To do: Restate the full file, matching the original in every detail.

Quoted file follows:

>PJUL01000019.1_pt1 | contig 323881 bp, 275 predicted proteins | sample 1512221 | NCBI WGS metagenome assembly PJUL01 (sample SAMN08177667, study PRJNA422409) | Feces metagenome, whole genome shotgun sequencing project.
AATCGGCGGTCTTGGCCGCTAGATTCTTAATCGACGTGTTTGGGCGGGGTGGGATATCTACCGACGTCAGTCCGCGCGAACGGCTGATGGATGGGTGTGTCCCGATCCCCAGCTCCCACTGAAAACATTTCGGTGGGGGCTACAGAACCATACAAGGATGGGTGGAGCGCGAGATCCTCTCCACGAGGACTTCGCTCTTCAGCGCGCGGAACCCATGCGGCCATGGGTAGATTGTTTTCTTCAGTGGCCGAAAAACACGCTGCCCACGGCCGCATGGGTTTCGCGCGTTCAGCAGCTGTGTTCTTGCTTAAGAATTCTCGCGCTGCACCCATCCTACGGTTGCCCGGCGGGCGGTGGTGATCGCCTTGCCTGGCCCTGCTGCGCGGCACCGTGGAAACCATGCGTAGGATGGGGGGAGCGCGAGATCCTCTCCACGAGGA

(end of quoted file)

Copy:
>PJUL01000019.1_pt1 | contig 323881 bp, 275 predicted proteins | sample 1512221 | NCBI WGS metagenome assembly PJUL01 (sample SAMN08177667, study PRJNA422409) | Feces metagenome, whole genome shotgun sequencing project.
AATCGGCGGTCTTGGCCGCTAGATTCTTAATCGACGTGTTTGGGCGGGGTGGGATATCTACCGACGTCAGTCCGCGCGAACGGCTGATGGATGGGTGTGTCCCGATCCCCAGCTCCCACTGAAAACATTTCGGTGGGGGCTACAGAACCATACAAGGATGGGTGGAGCGCGAGATCCTCTCCACGAGGACTTCGCTCTTCAGCGCGCGGAACCCATGCGGCCATGGGTAGATTGTTTTCTTCAGTGGCCGAAAAACACGCTGCCCACGGCCGCATGGGTTTCGCGCGTTCAGCAGCTGTGTTCTTGCTTAAGAATTCTCGCGCTGCACCCATCCTACGGTTGCCCGGCGGGCGGTGGTGATCGCCTTGCCTGGCCCTGCTGCGCGGCACCGTGGAAACCATGCGTAGGATGGGGGGAGCGCGAGATCCTCTCCACGAGGA